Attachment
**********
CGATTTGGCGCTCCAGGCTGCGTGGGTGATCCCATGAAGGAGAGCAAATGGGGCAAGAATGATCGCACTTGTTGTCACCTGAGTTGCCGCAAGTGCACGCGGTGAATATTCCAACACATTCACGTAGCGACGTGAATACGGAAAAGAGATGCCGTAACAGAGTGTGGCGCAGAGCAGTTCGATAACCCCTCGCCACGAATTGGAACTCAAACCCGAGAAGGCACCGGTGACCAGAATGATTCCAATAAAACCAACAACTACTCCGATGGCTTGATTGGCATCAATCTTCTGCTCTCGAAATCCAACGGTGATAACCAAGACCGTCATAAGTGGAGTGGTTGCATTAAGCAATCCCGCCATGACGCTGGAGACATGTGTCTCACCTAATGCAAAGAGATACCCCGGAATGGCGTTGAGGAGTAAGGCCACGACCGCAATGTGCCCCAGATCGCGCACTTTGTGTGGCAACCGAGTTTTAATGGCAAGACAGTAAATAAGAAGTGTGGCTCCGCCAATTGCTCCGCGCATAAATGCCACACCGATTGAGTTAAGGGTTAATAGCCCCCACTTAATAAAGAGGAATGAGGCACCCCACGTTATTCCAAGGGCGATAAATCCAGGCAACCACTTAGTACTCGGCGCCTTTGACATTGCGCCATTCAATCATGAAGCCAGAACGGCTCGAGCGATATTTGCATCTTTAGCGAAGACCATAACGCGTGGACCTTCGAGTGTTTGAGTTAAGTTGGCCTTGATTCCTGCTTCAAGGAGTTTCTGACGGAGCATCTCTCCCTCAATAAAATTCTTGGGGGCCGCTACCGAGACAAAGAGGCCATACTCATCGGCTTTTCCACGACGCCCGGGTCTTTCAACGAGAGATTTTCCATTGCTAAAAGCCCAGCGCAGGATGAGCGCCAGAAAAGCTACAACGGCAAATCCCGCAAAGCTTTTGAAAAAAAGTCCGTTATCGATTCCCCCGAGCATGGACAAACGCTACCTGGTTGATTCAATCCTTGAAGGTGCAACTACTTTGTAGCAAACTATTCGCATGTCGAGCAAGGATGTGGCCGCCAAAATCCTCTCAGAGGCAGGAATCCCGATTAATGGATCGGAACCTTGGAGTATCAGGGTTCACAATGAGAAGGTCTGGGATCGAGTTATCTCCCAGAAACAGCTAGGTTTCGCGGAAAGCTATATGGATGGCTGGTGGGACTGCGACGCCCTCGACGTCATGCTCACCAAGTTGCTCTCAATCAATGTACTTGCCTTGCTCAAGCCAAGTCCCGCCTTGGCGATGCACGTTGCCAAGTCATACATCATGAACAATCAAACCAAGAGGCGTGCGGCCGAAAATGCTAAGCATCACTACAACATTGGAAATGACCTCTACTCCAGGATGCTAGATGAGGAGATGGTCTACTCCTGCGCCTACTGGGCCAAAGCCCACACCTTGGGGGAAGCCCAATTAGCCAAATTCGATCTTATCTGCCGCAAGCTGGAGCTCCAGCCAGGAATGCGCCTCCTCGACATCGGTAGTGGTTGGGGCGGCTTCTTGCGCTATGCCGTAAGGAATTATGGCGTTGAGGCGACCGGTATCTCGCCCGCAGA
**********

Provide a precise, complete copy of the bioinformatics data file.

CGATTTGGCGCTCCAGGCTGCGTGGGTGATCCCATGAAGGAGAGCAAATGGGGCAAGAATGATCGCACTTGTTGTCACCTGAGTTGCCGCAAGTGCACGCGGTGAATATTCCAACACATTCACGTAGCGACGTGAATACGGAAAAGAGATGCCGTAACAGAGTGTGGCGCAGAGCAGTTCGATAACCCCTCGCCACGAATTGGAACTCAAACCCGAGAAGGCACCGGTGACCAGAATGATTCCAATAAAACCAACAACTACTCCGATGGCTTGATTGGCATCAATCTTCTGCTCTCGAAATCCAACGGTGATAACCAAGACCGTCATAAGTGGAGTGGTTGCATTAAGCAATCCCGCCATGACGCTGGAGACATGTGTCTCACCTAATGCAAAGAGATACCCCGGAATGGCGTTGAGGAGTAAGGCCACGACCGCAATGTGCCCCAGATCGCGCACTTTGTGTGGCAACCGAGTTTTAATGGCAAGACAGTAAATAAGAAGTGTGGCTCCGCCAATTGCTCCGCGCATAAATGCCACACCGATTGAGTTAAGGGTTAATAGCCCCCACTTAATAAAGAGGAATGAGGCACCCCACGTTATTCCAAGGGCGATAAATCCAGGCAACCACTTAGTACTCGGCGCCTTTGACATTGCGCCATTCAATCATGAAGCCAGAACGGCTCGAGCGATATTTGCATCTTTAGCGAAGACCATAACGCGTGGACCTTCGAGTGTTTGAGTTAAGTTGGCCTTGATTCCTGCTTCAAGGAGTTTCTGACGGAGCATCTCTCCCTCAATAAAATTCTTGGGGGCCGCTACCGAGACAAAGAGGCCATACTCATCGGCTTTTCCACGACGCCCGGGTCTTTCAACGAGAGATTTTCCATTGCTAAAAGCCCAGCGCAGGATGAGCGCCAGAAAAGCTACAACGGCAAATCCCGCAAAGCTTTTGAAAAAAAGTCCGTTATCGATTCCCCCGAGCATGGACAAACGCTACCTGGTTGATTCAATCCTTGAAGGTGCAACTACTTTGTAGCAAACTATTCGCATGTCGAGCAAGGATGTGGCCGCCAAAATCCTCTCAGAGGCAGGAATCCCGATTAATGGATCGGAACCTTGGAGTATCAGGGTTCACAATGAGAAGGTCTGGGATCGAGTTATCTCCCAGAAACAGCTAGGTTTCGCGGAAAGCTATATGGATGGCTGGTGGGACTGCGACGCCCTCGACGTCATGCTCACCAAGTTGCTCTCAATCAATGTACTTGCCTTGCTCAAGCCAAGTCCCGCCTTGGCGATGCACGTTGCCAAGTCATACATCATGAACAATCAAACCAAGAGGCGTGCGGCCGAAAATGCTAAGCATCACTACAACATTGGAAATGACCTCTACTCCAGGATGCTAGATGAGGAGATGGTCTACTCCTGCGCCTACTGGGCCAAAGCCCACACCTTGGGGGAAGCCCAATTAGCCAAATTCGATCTTATCTGCCGCAAGCTGGAGCTCCAGCCAGGAATGCGCCTCCTCGACATCGGTAGTGGTTGGGGCGGCTTCTTGCGCTATGCCGTAAGGAATTATGGCGTTGAGGCGACCGGTATCTCGCCCGCAGA